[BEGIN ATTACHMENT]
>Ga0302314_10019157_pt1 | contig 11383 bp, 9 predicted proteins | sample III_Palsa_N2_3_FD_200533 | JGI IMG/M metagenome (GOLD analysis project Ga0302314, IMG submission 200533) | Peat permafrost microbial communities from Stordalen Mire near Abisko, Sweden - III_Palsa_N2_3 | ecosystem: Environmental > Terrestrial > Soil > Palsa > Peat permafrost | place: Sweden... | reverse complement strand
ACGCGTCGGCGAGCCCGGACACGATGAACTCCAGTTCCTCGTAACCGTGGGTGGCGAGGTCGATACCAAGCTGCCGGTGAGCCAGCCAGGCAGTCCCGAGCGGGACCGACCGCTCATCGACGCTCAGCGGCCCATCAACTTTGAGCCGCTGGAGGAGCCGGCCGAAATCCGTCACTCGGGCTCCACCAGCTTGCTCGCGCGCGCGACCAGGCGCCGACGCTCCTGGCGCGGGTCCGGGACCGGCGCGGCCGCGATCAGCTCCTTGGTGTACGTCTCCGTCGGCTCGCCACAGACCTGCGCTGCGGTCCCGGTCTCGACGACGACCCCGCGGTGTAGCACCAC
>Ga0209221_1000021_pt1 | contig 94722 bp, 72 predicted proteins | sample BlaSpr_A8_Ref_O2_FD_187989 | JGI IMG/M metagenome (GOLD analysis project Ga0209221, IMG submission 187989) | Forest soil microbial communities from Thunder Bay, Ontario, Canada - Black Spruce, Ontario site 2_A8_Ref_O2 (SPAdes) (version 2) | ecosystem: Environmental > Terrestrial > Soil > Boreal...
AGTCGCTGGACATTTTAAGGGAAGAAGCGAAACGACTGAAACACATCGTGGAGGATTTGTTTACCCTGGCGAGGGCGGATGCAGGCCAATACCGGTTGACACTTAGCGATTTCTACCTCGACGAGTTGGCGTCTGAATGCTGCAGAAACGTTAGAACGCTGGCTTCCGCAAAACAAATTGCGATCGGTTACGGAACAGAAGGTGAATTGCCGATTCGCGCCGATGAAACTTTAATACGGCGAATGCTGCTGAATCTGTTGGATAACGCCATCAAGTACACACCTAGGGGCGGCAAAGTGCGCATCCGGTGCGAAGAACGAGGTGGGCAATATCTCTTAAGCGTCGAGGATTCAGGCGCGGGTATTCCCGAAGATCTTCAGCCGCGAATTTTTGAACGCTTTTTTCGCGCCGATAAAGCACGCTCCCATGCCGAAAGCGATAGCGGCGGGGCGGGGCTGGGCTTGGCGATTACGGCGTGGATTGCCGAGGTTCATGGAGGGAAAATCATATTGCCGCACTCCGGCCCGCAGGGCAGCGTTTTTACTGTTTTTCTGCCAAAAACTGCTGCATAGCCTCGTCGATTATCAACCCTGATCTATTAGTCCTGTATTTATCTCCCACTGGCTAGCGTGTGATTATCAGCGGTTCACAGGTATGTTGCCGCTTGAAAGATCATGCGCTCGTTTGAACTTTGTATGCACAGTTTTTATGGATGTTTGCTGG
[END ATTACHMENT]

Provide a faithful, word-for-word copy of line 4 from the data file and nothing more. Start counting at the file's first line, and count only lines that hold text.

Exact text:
AGTCGCTGGACATTTTAAGGGAAGAAGCGAAACGACTGAAACACATCGTGGAGGATTTGTTTACCCTGGCGAGGGCGGATGCAGGCCAATACCGGTTGACACTTAGCGATTTCTACCTCGACGAGTTGGCGTCTGAATGCTGCAGAAACGTTAGAACGCTGGCTTCCGCAAAACAAATTGCGATCGGTTACGGAACAGAAGGTGAATTGCCGATTCGCGCCGATGAAACTTTAATACGGCGAATGCTGCTGAATCTGTTGGATAACGCCATCAAGTACACACCTAGGGGCGGCAAAGTGCGCATCCGGTGCGAAGAACGAGGTGGGCAATATCTCTTAAGCGTCGAGGATTCAGGCGCGGGTATTCCCGAAGATCTTCAGCCGCGAATTTTTGAACGCTTTTTTCGCGCCGATAAAGCACGCTCCCATGCCGAAAGCGATAGCGGCGGGGCGGGGCTGGGCTTGGCGATTACGGCGTGGATTGCCGAGGTTCATGGAGGGAAAATCATATTGCCGCACTCCGGCCCGCAGGGCAGCGTTTTTACTGTTTTTCTGCCAAAAACTGCTGCATAGCCTCGTCGATTATCAACCCTGATCTATTAGTCCTGTATTTATCTCCCACTGGCTAGCGTGTGATTATCAGCGGTTCACAGGTATGTTGCCGCTTGAAAGATCATGCGCTCGTTTGAACTTTGTATGCACAGTTTTTATGGATGTTTGCTGG